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History of the Siberian Forest Cat


The Russian Siberian cat was first mentioned in a book by Harrison Wier, which included information of the earliest cat shows in-England in 1871,The Russian Siberian cat, a true friend, a gentle giant, who is strong, athletic, yet Soft and loving, with his love of human companionship.
From Russia with love: that’s the Siberian, a glamorous native cat from the Taiga of Siberia, a forested area with a subarctic climate that no doubt contributed to this cat’s long, thick, protective coat.
Siberian cats are a Russian national treasure. They have been documented in Russia for hundreds of years and are mentioned in Russian fairy tales and children’s books. Russian families relay fond tales of their Siberians and their amazing loyalty and personalities, but these cats also have played a practical role on farms as rodent control where their large size meant they could take on any known rodent. When the Cold War between the Soviet Union and the United States ended, the doors opened for the Siberian cat to be exported worldwide. The first Siberians arrived in England in 2002.
This is a cat designed by nature to survive, with no extremes in type. The Siberian can take up to five years to mature, with females generally being smaller than the males. Despite their size they are very gentle.
Siberian cats are very personable and want to be near their owners. They enjoy the company of children, dogs, and other animals. They are fearless and easy going. Not much disturbs their natural calm and equanimity. They seem to know when they are needed for psychological and moral support and spend time with the person who needs that support. They are a quiet breed that expresses itself in a melodic way through sweet mews, trills, chirps, and lots of purring. All types of toys intrigue them. Some learn to play fetch, while others are intrigued by the moving cursor on the computer screen or sit and watch, entranced, as you type. Acrobatic by nature, the Siberian will play hard, often executing amazing somersaults in pursuit of a feather toy. An over enthusiastic kitten may need to be rescued while attempting to climb the bricks on the fireplace or jump to the top of a bookshelf. Siberians stay playful throughout their lives.


We get a lot of questions about allergies and Siberians. Hopefully the information below will help you understand and decide if a Siberian cat is an option for you.


Every cat has allergens. There is no such thing as a non-allergic cat. A common misconception is that allergen levels is caused by cat hair, which is why a lot of people do not believe a long hair breed, such as the Siberian cat, can be hypo-allergenic. The majority of cat allergies occur because of the major cat allergenic glycoprotein called Fel d1. This glycoprotein is found in cat saliva, dander from sebaceous glands in the skin, fur and also within the anal sebaceous glands. Other cat allergens including albumin are found in the urine, saliva and blood. It is well documented that when a cat licks their fur, they spread the primary culprit – the Fel d1 protein. As this Fel d1 protein is quite sticky, it then glues itself onto dust particles, the home, your clothing and also onto the cat`s fur. Later, as the protein dries it has the capacity to become airborne and it is this airborne form of the protein which causes the extreme inflammatory response in certain individuals.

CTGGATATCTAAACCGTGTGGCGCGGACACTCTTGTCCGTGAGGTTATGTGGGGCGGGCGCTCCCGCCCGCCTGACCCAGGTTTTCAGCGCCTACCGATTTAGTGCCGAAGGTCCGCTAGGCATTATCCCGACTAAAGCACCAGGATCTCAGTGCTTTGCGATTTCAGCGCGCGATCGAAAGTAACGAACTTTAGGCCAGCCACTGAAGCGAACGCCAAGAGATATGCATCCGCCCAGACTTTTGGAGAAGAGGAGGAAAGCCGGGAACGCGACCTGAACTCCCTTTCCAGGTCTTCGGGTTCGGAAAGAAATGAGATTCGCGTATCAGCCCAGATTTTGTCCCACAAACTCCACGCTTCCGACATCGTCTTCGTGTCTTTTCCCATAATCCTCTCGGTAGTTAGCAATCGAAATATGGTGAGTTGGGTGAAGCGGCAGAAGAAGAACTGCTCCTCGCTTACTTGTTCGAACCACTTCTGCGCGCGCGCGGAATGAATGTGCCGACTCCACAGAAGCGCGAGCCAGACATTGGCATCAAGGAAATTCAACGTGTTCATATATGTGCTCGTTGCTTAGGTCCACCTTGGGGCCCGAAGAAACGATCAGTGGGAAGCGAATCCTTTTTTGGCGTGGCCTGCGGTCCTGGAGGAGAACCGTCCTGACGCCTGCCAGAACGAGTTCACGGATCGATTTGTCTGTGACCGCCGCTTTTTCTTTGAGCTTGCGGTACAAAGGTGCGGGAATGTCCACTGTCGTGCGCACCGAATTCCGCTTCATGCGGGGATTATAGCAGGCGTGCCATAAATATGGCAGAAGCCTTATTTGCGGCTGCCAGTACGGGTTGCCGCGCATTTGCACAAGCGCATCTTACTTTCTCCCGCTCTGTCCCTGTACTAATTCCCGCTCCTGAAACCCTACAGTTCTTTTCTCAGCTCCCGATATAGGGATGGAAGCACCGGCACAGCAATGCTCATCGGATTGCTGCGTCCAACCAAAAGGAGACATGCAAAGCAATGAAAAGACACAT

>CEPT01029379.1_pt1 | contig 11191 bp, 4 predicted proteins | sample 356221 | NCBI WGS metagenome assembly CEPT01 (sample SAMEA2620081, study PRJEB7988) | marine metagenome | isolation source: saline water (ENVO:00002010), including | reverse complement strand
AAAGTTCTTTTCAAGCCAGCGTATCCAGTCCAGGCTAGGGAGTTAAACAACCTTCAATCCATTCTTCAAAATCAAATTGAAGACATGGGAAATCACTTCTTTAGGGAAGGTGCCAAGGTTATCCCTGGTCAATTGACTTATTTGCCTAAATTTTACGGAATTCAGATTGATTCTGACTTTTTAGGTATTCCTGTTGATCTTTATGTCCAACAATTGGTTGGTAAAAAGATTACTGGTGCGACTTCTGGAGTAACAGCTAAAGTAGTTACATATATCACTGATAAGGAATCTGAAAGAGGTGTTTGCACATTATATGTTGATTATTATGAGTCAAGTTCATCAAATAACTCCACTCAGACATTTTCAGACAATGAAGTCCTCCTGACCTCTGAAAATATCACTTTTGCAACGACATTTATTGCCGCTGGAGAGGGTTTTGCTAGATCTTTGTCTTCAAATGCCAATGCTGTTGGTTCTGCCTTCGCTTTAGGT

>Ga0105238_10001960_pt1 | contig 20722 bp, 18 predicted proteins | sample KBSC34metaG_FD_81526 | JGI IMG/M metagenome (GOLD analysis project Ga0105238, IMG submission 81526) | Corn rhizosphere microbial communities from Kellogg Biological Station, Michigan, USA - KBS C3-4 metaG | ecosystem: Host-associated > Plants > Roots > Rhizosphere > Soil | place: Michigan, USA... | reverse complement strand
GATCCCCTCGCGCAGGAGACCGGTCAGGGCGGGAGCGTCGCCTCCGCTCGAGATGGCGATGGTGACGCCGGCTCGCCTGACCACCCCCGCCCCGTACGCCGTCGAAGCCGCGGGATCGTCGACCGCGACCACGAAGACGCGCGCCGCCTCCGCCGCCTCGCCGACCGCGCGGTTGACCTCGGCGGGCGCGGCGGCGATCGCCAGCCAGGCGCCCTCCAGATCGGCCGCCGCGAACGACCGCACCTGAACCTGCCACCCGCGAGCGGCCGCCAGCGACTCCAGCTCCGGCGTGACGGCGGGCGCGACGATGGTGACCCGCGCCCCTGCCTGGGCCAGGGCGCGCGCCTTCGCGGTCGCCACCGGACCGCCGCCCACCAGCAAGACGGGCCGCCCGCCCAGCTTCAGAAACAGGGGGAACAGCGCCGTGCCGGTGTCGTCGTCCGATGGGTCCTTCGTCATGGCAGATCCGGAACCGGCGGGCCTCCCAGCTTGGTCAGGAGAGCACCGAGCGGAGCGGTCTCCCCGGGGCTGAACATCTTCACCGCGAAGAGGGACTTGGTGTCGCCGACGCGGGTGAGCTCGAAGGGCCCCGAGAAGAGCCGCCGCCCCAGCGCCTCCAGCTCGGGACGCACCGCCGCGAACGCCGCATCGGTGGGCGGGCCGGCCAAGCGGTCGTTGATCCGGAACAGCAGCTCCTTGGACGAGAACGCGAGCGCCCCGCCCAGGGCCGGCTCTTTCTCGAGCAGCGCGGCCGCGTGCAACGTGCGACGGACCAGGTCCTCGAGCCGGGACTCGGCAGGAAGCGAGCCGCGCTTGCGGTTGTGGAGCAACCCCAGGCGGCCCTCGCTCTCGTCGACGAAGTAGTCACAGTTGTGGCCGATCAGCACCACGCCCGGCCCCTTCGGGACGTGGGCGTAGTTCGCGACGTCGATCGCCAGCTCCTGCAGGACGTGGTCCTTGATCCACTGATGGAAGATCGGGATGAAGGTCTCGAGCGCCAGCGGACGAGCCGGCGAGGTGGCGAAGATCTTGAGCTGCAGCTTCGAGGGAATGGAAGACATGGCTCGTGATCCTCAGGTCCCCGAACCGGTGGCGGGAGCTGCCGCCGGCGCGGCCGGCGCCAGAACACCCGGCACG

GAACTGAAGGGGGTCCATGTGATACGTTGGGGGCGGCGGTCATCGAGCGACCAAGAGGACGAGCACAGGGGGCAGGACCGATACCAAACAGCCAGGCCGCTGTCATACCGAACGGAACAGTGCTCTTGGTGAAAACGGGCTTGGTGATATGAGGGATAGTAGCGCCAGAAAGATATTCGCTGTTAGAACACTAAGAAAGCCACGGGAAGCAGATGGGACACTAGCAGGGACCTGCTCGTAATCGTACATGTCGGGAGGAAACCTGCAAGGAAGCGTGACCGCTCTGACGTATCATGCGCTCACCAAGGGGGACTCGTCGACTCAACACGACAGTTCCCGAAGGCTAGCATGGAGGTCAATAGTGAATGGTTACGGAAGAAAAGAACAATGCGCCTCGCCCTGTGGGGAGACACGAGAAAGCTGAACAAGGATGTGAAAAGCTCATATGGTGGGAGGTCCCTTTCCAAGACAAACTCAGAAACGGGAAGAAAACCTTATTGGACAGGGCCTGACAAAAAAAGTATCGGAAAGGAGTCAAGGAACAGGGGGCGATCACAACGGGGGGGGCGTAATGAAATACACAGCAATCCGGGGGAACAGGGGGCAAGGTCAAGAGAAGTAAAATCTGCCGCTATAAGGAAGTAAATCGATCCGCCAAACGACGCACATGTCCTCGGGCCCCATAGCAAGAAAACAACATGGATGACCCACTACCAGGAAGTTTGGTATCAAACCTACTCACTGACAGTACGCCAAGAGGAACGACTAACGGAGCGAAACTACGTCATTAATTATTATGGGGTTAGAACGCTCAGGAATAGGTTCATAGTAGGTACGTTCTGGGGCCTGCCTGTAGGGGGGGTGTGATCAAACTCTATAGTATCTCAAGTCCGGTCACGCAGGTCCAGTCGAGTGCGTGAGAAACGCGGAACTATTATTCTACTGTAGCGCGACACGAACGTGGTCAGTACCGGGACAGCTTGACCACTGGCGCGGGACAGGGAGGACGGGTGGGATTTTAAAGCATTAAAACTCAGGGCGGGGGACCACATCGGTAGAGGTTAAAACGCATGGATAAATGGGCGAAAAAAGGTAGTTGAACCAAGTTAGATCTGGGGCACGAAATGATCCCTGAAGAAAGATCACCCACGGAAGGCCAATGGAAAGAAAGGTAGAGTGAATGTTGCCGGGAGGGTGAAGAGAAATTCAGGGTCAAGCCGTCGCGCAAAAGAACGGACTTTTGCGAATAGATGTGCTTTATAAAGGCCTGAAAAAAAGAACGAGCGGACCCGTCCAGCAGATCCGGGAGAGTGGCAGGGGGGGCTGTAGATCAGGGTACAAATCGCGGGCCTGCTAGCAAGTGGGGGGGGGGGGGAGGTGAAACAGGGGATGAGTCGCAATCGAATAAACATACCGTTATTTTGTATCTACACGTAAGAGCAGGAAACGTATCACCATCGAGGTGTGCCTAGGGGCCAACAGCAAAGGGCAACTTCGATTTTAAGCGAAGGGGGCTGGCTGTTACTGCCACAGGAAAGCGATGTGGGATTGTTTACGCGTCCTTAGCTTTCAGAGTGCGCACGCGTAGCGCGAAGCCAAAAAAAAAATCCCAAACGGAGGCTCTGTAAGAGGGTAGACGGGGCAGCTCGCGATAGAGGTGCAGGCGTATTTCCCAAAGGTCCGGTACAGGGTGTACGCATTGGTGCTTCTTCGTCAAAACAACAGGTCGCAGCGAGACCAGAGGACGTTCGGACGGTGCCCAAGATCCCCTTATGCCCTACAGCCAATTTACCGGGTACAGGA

The more things a person is allergic too the less likely is the chance of tolerating a Siberian. In addition to the Fel d1 there are also Fel d2 (serum albumin) and Fel d4 (lipocalin). People who react to Fel d2 usually also have allergies to dogs and/or egg white. People who react to Fel d4 usually also have asthma. It is important to note that there are currently no tests for Fel d2 and Fel d4 levels in cats, only Fel d1 levels can be tested. So a cat that has low levels of Fel d1 might still not be an option for people with allergies to Fel d2 and Fel d4.


It has been claimed that Siberians produce much less of this Fel-d1 allergen protein than any other breed. Because of this, the Siberian cat is often mentioned as a good choice for allergy sufferers but it really depends on the individual and her or his allergies. It is important to note that there are currently no real proof of the lower allergen level of the Siberian cat as tests have proven inconclusive.

As with any cat breed, kittens have lower allergen levels than and adult cat and spayed/neutered cats have lower levels than a whole cat. Please remember that it takes the Siberian up to 5 years to mature so the allergens build up over a long time. There is no correlation between cat colours and level of allergens!

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